Saturday 7 June 2008


The Ebiya exhibition was a great success, so busy in fact that I had no time to take photographs. My focus this year was on pottery for my family, for my own home, that I would like to use myself. For the last few years I have been doing collaborations with chefs and it has been a major influence on my work to design for professional use.

Even though this years theme was for more domestic ware, several restaurants from Nihombashi took interest in my new work this year, and a number of substantial orders have sprung from it. The first is for lidded bowls for "hamaguri suimono" (clam broth) for the "Yanone" (Arrowroot) shushi restaurant. The lids I usually make double as small plates, but the chef wants the lids to be just lids this time. I sketched up a design for him before I left Tokyo on Monday, calculating the shrinkage and defining the details.

I have just started trimming them today, and it is interesting to note the slight differences between the two dimensional drawing and the three dimension pot. Particularly the knob on the lid needed to be adjusted to give structural strength to the curve and prevent warpage.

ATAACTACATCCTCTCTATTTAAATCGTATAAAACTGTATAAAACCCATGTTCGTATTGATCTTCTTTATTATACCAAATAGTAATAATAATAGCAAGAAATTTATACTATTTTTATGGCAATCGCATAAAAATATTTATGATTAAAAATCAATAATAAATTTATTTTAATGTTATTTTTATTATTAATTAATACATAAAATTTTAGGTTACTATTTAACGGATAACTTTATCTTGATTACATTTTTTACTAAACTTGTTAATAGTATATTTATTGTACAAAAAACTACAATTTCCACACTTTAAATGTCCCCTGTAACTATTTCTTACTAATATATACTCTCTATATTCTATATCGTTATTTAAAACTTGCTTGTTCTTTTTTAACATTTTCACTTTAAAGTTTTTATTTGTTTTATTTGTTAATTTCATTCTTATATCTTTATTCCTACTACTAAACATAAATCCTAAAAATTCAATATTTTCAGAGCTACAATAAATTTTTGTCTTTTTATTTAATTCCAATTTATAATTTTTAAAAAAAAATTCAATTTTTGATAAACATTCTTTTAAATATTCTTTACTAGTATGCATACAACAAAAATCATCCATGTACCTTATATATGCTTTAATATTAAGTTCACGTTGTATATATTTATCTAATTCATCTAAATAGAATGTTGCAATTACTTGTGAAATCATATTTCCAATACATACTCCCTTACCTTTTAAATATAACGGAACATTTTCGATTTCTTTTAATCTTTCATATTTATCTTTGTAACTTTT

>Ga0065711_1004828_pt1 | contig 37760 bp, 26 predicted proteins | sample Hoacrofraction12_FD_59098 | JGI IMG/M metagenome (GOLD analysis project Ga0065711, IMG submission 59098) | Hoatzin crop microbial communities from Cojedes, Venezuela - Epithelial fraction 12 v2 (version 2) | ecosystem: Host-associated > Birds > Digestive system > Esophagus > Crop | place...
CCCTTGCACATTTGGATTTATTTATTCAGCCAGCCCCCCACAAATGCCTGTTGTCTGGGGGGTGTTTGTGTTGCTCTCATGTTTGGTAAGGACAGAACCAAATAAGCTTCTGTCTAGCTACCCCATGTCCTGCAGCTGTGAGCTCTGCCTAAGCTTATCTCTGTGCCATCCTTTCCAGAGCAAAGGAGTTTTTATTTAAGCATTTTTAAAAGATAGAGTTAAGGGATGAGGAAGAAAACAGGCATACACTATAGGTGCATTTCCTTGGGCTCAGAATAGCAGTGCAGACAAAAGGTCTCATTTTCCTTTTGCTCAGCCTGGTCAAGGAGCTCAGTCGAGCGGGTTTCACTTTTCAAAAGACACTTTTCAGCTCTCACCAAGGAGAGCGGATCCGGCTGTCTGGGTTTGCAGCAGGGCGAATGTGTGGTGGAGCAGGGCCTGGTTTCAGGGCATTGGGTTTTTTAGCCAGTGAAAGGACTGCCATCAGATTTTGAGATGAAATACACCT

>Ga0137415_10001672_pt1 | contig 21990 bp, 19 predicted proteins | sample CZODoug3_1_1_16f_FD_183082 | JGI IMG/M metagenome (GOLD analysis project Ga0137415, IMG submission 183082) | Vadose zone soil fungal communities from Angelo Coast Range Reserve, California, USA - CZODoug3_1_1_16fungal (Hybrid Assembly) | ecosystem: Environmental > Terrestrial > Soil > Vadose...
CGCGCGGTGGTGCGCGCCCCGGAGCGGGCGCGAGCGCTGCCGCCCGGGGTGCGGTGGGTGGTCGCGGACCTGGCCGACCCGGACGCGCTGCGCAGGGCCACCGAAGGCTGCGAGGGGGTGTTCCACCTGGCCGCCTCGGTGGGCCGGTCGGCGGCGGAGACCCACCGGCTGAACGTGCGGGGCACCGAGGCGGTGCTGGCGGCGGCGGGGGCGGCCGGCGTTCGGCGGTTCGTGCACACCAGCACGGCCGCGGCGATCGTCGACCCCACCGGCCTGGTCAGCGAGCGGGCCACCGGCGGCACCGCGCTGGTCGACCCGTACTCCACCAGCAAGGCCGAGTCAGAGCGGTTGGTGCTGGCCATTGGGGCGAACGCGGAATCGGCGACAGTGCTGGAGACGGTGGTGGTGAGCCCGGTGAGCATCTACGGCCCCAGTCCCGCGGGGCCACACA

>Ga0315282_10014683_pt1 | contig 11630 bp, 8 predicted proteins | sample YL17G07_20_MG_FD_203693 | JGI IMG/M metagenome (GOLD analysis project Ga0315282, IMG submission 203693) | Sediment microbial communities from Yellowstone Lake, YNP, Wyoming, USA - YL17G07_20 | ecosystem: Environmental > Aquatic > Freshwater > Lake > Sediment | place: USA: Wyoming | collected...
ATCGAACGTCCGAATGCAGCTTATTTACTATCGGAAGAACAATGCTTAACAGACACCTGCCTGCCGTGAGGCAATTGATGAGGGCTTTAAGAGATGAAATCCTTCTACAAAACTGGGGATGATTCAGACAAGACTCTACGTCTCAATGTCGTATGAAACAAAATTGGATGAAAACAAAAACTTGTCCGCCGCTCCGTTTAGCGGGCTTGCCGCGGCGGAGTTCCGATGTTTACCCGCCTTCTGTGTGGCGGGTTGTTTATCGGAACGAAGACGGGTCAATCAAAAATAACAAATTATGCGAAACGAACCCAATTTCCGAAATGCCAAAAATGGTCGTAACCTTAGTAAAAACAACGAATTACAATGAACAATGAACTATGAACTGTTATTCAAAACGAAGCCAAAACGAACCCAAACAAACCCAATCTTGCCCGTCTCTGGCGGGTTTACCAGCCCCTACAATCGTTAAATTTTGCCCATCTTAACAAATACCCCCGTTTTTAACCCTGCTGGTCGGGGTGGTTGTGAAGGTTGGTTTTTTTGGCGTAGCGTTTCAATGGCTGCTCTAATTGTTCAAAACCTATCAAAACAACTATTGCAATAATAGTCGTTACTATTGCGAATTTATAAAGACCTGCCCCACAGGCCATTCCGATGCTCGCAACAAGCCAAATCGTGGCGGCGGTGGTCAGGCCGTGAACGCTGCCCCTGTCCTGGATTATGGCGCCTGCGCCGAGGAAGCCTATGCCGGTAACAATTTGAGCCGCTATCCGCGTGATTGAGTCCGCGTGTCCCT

On the foot are the mark of the ebiya gallery, the mouse for 2008, my logo mark and an arrow which symbolises Yanone.


  1. Euan,

    Thanks for your ruminations on Art and Sacrifice. I was trying to "understand" a couple of your images: 1) what looks like oyster shells on a grill - what am I looking at here? and 2) on your lidded bowls and your goblets, there is a repeating pattern - how did you impress this?

    I can never leave the surface of my work alone - it begs for design, dimples, impressions. hence my curiosity.


  2. Hi Thomas,
    Thanks, the shells on the grill are Turbo or Turban Shells, in japanese they are called "Sazae". The charcoal grill is called a "shichirin". It was invented during the edo period and was advertised as being able to cook rice with only "shichi rin" (seven "rin", the currency at the time) worth of charcoal.

    The pattern on the surface of the pots is called chattering. It is a very ancient technique. I use a peice of spring steel to produce the pattern. I will put up a blog entry later describing the technique in detail.

    Thanks again for your comment, I'll try and get a "Chattering" post up soon.